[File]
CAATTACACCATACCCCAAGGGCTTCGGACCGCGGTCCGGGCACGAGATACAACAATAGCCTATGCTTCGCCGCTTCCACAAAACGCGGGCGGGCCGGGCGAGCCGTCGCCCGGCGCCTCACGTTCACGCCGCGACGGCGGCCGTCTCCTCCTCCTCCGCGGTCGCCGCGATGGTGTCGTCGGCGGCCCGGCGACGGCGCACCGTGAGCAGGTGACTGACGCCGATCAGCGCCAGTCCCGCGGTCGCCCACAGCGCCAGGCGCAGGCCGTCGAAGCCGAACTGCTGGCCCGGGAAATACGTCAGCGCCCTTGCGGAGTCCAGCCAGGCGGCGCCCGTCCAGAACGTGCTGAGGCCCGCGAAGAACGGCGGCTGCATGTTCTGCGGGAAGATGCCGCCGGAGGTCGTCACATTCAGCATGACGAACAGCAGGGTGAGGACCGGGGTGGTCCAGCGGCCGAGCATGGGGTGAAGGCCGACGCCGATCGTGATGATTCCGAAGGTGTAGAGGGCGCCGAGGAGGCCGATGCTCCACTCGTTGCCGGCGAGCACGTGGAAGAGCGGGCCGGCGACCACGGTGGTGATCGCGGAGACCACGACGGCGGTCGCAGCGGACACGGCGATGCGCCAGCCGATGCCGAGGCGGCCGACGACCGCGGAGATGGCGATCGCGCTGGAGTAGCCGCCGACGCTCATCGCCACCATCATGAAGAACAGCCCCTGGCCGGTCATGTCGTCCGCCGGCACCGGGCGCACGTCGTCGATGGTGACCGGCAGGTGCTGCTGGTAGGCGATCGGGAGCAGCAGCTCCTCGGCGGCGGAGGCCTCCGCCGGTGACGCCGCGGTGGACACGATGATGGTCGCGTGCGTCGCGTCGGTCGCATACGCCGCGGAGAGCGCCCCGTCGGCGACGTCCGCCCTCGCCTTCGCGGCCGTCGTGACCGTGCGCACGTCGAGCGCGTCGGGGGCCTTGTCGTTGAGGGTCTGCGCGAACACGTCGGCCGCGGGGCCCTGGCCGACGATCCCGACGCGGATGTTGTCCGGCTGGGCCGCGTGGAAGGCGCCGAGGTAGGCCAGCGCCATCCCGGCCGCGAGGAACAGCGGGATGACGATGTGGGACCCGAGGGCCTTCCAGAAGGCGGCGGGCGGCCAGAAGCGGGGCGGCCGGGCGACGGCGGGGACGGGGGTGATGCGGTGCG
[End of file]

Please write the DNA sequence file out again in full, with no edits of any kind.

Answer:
CAATTACACCATACCCCAAGGGCTTCGGACCGCGGTCCGGGCACGAGATACAACAATAGCCTATGCTTCGCCGCTTCCACAAAACGCGGGCGGGCCGGGCGAGCCGTCGCCCGGCGCCTCACGTTCACGCCGCGACGGCGGCCGTCTCCTCCTCCTCCGCGGTCGCCGCGATGGTGTCGTCGGCGGCCCGGCGACGGCGCACCGTGAGCAGGTGACTGACGCCGATCAGCGCCAGTCCCGCGGTCGCCCACAGCGCCAGGCGCAGGCCGTCGAAGCCGAACTGCTGGCCCGGGAAATACGTCAGCGCCCTTGCGGAGTCCAGCCAGGCGGCGCCCGTCCAGAACGTGCTGAGGCCCGCGAAGAACGGCGGCTGCATGTTCTGCGGGAAGATGCCGCCGGAGGTCGTCACATTCAGCATGACGAACAGCAGGGTGAGGACCGGGGTGGTCCAGCGGCCGAGCATGGGGTGAAGGCCGACGCCGATCGTGATGATTCCGAAGGTGTAGAGGGCGCCGAGGAGGCCGATGCTCCACTCGTTGCCGGCGAGCACGTGGAAGAGCGGGCCGGCGACCACGGTGGTGATCGCGGAGACCACGACGGCGGTCGCAGCGGACACGGCGATGCGCCAGCCGATGCCGAGGCGGCCGACGACCGCGGAGATGGCGATCGCGCTGGAGTAGCCGCCGACGCTCATCGCCACCATCATGAAGAACAGCCCCTGGCCGGTCATGTCGTCCGCCGGCACCGGGCGCACGTCGTCGATGGTGACCGGCAGGTGCTGCTGGTAGGCGATCGGGAGCAGCAGCTCCTCGGCGGCGGAGGCCTCCGCCGGTGACGCCGCGGTGGACACGATGATGGTCGCGTGCGTCGCGTCGGTCGCATACGCCGCGGAGAGCGCCCCGTCGGCGACGTCCGCCCTCGCCTTCGCGGCCGTCGTGACCGTGCGCACGTCGAGCGCGTCGGGGGCCTTGTCGTTGAGGGTCTGCGCGAACACGTCGGCCGCGGGGCCCTGGCCGACGATCCCGACGCGGATGTTGTCCGGCTGGGCCGCGTGGAAGGCGCCGAGGTAGGCCAGCGCCATCCCGGCCGCGAGGAACAGCGGGATGACGATGTGGGACCCGAGGGCCTTCCAGAAGGCGGCGGGCGGCCAGAAGCGGGGCGGCCGGGCGACGGCGGGGACGGGGGTGATGCGGTGCG